HL Deb 31 March 1938 vol 108 cc553-6

Order of the Day for the Second Reading read.


My Lords, in 1933 we in Scotland for the first time had provision made by Act of Parliament for the establishment of a General or Central Council for solicitors. That had been known in England for a very long time, and in Ireland for a considerable number of years. We also had established under the same Act a Discipline Committee for the solicitors, controlled, of course, as in England by the Court. It also provided that the General Council was to look after the necessary examinations and admissions of people to become solicitors and to keep a roll of solicitors. I suppose it was because we are a cautious country that we did not at that time adopt all the provisions of powers given by Statute to the Law Society in England. We thought it was wise to get the General Council fully established before we got some of the further powers. The purpose of this amending Bill is to confer on the General Council powers which already exist in the case of England in Statutes passed to that effect. After that premise I think I can deal fairly briefly with the provisions of this Bill.

The first ten clauses (in Part I) transfer from the general care of the Court to the General Council the issuing of certificates enabling solicitors to practice. That has long rested, I understand, with the Law Society in this country. No change is made in the necessity for getting a practising certificate. The Bill merely provides that the issuing of the certificates and the keeping of the roll of practising solicitors shall he under the General Council. Any case of refusal to give a practising certificate is always subject to appeal to the Lord President of the Court of Session and he controls the whole matter. Otherwise the clauses are almost an identical reproduction of what is provided by the Solicitors Act of 1932 in this country. I pass now, if I may, to Part II which deals with rules for professional conduct. It has been thought advisable in Scotland, as already is the case in England, to give authority to the General Council to make rules as to the opening and keeping by solicitors of accounts at banks for clients' money—a not unimportant matter—and as to the keeping by solicitors of books and accounts with regard to monies received, held or paid by them on account of clients and any general matters which are necessary with regard to professional practice. These Clauses, 11 to 14, are almost identical with—in fact I think they are an identical reproduction of—the provisions in the Solicitors Act for England of 1933. I think there can be no question that they are very essential for the profession as a whole and will be welcomed.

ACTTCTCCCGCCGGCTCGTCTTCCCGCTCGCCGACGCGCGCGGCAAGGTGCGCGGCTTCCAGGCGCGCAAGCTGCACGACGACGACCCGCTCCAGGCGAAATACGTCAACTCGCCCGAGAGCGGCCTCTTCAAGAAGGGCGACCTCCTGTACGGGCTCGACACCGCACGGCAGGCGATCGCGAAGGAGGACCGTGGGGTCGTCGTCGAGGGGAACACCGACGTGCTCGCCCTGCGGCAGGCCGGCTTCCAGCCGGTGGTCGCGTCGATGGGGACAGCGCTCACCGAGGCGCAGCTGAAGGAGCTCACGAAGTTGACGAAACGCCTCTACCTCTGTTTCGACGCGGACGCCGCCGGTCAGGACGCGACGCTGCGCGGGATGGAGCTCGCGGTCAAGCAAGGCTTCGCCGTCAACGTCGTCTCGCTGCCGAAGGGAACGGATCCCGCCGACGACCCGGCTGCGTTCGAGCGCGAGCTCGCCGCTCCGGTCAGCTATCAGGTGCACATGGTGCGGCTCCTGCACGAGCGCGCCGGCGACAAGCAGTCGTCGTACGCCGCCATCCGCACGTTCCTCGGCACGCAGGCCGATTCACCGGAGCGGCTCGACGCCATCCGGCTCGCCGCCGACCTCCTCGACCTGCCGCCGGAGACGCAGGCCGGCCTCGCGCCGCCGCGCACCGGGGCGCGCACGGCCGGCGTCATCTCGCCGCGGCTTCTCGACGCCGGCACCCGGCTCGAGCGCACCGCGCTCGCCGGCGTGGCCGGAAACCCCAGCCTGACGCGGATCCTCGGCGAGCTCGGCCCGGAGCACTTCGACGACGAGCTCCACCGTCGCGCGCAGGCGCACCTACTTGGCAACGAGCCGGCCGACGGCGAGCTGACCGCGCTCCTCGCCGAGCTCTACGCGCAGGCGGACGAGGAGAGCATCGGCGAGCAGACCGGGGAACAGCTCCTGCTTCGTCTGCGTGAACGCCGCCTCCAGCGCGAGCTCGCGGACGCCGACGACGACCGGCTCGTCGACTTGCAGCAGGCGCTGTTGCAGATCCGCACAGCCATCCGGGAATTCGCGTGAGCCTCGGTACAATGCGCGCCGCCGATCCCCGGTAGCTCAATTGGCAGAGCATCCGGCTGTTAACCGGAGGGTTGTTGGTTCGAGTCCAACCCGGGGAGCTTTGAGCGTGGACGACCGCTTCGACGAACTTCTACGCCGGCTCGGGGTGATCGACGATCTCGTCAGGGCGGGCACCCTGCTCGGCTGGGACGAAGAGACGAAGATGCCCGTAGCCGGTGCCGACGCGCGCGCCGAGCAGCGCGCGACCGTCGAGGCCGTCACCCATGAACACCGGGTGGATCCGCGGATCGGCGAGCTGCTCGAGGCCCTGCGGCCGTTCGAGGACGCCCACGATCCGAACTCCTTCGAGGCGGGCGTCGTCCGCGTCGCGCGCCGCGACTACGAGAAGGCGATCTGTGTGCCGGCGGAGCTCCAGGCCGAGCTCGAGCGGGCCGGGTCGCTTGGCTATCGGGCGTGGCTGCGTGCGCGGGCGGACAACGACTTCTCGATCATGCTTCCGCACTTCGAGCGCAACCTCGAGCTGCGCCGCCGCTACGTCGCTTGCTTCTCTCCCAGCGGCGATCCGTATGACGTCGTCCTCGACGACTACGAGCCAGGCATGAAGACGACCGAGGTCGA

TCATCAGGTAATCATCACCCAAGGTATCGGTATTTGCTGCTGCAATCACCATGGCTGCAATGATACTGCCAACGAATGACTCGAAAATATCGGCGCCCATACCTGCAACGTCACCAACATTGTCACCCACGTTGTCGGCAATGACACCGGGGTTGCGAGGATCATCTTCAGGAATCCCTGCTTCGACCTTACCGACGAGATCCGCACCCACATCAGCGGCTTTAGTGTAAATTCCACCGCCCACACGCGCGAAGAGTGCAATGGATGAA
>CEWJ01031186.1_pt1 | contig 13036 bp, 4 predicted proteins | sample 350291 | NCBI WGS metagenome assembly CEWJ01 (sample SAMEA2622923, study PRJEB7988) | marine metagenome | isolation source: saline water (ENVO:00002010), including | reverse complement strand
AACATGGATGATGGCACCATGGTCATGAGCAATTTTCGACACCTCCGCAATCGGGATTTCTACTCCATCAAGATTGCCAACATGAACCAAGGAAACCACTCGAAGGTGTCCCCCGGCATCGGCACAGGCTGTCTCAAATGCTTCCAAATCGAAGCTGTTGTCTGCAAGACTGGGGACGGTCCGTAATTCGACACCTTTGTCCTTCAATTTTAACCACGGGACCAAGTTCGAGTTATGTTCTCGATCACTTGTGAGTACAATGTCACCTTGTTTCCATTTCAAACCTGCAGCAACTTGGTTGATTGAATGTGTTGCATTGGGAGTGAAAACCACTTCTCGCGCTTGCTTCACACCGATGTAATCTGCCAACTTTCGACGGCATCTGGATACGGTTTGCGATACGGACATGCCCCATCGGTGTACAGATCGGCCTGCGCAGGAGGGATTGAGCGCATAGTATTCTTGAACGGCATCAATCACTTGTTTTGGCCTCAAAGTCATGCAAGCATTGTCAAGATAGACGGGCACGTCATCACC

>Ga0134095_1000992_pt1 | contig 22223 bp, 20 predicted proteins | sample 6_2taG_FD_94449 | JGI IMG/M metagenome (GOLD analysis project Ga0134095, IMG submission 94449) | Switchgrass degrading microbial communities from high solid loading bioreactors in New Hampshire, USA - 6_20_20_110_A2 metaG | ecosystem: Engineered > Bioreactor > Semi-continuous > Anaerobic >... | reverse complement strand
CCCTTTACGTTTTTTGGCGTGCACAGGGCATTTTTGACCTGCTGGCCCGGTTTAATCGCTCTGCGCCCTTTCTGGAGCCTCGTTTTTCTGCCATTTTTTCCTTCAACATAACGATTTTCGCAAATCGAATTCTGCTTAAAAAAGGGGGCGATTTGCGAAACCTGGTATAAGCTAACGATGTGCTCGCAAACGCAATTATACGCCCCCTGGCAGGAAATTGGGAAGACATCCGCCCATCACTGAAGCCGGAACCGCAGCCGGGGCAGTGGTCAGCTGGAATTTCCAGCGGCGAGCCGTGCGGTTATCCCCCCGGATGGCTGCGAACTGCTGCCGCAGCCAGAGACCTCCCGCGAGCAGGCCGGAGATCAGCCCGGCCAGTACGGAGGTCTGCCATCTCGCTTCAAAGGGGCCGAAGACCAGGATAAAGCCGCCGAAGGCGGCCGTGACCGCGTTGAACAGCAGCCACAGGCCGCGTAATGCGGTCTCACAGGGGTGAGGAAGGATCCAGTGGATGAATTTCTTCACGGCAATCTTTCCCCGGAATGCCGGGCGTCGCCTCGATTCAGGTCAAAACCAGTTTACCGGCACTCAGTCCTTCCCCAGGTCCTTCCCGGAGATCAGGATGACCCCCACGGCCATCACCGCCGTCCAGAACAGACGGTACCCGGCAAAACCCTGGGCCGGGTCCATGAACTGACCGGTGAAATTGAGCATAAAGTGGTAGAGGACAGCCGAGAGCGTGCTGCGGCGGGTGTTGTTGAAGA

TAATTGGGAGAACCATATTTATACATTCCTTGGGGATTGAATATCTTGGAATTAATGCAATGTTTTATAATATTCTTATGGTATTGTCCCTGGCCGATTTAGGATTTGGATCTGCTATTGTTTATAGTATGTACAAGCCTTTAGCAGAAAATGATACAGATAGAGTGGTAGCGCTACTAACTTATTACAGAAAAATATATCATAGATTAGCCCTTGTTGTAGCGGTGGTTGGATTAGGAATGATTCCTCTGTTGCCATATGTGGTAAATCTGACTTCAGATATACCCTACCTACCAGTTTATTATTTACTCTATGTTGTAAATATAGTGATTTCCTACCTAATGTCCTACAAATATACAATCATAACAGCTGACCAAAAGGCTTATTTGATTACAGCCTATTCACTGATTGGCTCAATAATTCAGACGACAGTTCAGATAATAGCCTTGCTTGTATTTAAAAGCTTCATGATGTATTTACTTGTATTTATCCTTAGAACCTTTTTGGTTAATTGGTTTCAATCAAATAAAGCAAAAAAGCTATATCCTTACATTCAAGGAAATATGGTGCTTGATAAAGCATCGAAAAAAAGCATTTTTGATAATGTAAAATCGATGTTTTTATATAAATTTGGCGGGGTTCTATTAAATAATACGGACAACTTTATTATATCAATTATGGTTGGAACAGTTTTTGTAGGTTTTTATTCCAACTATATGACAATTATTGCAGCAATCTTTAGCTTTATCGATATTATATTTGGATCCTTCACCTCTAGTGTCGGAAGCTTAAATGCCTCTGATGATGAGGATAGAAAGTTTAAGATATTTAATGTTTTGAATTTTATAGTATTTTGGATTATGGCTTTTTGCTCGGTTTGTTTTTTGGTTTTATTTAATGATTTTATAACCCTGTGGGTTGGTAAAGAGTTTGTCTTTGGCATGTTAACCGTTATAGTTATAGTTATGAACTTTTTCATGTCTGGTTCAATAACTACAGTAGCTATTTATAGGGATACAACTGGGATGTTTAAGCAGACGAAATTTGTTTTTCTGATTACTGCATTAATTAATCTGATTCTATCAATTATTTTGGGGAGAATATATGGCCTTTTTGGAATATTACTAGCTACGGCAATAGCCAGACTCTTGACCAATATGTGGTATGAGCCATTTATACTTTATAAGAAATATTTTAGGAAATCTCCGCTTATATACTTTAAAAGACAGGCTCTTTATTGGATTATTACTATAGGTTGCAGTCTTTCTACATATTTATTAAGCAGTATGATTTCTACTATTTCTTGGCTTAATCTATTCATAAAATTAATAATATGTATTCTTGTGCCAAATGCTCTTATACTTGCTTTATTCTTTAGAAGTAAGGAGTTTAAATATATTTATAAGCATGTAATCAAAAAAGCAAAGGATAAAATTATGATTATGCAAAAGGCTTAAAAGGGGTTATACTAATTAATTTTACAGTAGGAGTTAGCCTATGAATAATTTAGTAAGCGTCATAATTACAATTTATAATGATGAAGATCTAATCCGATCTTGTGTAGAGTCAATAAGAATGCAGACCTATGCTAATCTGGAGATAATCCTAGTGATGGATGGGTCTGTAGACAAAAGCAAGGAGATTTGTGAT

Part III contains what are described as general provisions. There again we have added to the powers of the General Council powers which already rest in the Law Society of England, under the Act of 1936, to make sure that apprenticeship is a real apprenticeship. We have had cases where a solicitor to whom a clerk is articled or apprenticed has left the country or disappeared, and there have been great difficulties in the discharge of the indenture of the apprentice and in getting him carried on, so to speak, by another solicitor. This Part of the Bill gives power of general control to the General Council to see that an apprentice shall not suffer from any such untoward occurrence. That covers Clauses 15, 16 and 17. Clause 18 is a new power to enable the Discipline Committee, if they are of opinion that a complaint before them is frivolous or vexatious, to order the payment by any party of expenses. That again seems a very proper power. It is subject to the control of the Court which may or may not grant the necessary warrant for execution with regard to these expenses. Clause 19 is a general one giving the General Council power to apply any monies they have to the expenses of the Discipline Committee. Clause 20 gives a general power to take into consideration and make recommendations with regard to any matters of importance to solicitors in Scotland.

The remaining provisions, with one exception, are really purely drafting provisions consequential on the preceding clauses of the Bill. The exception is Clause 23, which includes, by way of amendment of the principal Act, among the parties who are entitled to make complaints or send representations of misconduct, the Lord Advocate. I think that was merely an accidental omission from the previous Act. It is quite clear that he is a party who ought to be expressly included. I think that what I have said covers everything in the Bill and I beg to move that it be read a second time.

Moved, That the Bill be now read 2a.—(Lord Thankerton.)


My Lords, the Government have given consideration to this Bill introduced by the noble and learned Lord. As he has pointed out it makes a number of alterations in relation to the Scottish law as affecting solicitors. Perhaps I may say that I have had the advantage of reading the Bill, and as far as I am concerned, if it were left to me, I should be perfectly willing to give it a blessing. What I am authorised to say is that so far as the Government are concerned they think that the Bill is one which merits full consideration and that, therefore, they have no objection to its receiving a Second Reading.

On Question, Bill read 2a, and committed to a Committee of the Whole House.